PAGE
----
It is the ultimate irony of history that radical individualism serves as the ideological justification of the unconstrained power of what the large majority of individuals experience as a vast anonymous power, which, without any democratic public control, regulate their lives.
Slavoj Zizek, Demanding the Impossible, 2013

The inspiration behind Miliband’s trade union break

Sunday, 15 September, 2013

First day back in the office after a week at TUC Congress in Bournemouth, where Ed Miliband’s plan to change Labour’s relationship with affiliated unions was the big story. 

Found a copy of Chris Mullin’s diaries covering ‘94 to ‘99 while rummaging in a pile of books unwanted by our paper’s arts editor. 

Started to flick through the thoughts of the leftist former MP for Sunderland South and came across an entry from September 14, 1996.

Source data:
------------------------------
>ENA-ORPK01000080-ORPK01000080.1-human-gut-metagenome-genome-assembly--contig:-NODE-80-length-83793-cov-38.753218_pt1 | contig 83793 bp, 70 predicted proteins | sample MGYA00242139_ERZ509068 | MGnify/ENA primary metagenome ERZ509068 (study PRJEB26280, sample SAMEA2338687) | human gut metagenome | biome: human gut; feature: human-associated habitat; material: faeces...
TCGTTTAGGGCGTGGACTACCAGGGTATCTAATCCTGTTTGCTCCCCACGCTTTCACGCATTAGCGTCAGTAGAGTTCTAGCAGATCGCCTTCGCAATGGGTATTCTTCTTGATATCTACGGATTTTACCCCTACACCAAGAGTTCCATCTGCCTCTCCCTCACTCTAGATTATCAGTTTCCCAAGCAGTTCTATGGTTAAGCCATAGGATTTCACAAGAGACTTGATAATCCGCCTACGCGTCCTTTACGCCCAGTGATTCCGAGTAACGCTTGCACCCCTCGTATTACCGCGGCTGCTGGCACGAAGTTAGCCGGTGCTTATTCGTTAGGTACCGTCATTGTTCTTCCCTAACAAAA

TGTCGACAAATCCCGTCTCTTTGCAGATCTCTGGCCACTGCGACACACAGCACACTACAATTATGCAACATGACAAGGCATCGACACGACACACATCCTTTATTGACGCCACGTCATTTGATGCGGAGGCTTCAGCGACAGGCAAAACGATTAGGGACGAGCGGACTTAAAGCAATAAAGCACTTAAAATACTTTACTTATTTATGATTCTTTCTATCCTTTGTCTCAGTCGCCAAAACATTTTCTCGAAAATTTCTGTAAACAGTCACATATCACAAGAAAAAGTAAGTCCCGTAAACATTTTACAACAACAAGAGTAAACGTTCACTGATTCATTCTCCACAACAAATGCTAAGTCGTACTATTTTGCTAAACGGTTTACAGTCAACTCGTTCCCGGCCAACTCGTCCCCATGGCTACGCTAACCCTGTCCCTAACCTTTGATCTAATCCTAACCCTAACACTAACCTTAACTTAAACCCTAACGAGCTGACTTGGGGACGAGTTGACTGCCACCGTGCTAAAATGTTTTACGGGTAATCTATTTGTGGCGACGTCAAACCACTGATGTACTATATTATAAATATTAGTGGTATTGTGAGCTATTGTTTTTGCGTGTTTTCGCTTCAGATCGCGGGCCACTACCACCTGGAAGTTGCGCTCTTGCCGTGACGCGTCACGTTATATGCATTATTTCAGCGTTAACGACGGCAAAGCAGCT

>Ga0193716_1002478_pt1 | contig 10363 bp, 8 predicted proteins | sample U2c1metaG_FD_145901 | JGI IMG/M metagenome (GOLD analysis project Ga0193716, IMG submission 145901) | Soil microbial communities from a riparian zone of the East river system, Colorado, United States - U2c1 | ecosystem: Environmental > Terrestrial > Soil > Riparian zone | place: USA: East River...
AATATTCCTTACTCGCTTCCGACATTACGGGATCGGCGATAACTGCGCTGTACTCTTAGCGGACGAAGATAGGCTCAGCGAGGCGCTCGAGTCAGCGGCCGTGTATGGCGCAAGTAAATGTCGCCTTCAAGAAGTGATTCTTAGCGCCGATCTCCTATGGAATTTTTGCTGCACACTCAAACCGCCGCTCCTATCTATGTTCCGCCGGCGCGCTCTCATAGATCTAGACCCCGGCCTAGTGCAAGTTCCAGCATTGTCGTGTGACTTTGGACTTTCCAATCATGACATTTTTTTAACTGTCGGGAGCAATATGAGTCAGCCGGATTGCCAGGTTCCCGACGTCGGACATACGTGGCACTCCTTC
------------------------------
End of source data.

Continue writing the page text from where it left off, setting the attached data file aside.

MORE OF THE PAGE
It describes a “row” at TUC Congress over Tony Blair’s plan to “dump the unions.” 

Surprisingly, this longtime member of the Socialist Campaign Group says he “could live with a new relationship” because only half of union members vote Labour. 

Mr Mullin’s attitude is not echoed by his contemporaries in the left of the Parliamentary Labour Party, who are busily trying to salvage the union link. 

That’s why former National Union of Mineworkers president and now Wansbeck MP Ian Lavery was banned from last week’s TUC Congress by Labour whips - despite having booked accommodation. 

But a later entry by Mullins, revealing how One Nation was considered as a slogan for Labour’s 1997 election campaign, only adds to the sense of political deja vu. 

It looks like Miliband will achieve the break with trade unions that Blair desired sometime next year. 

And he seems hopeful that following Blair’s footsteps will be enough to take him to Number 10 Downing Street in 2015. 

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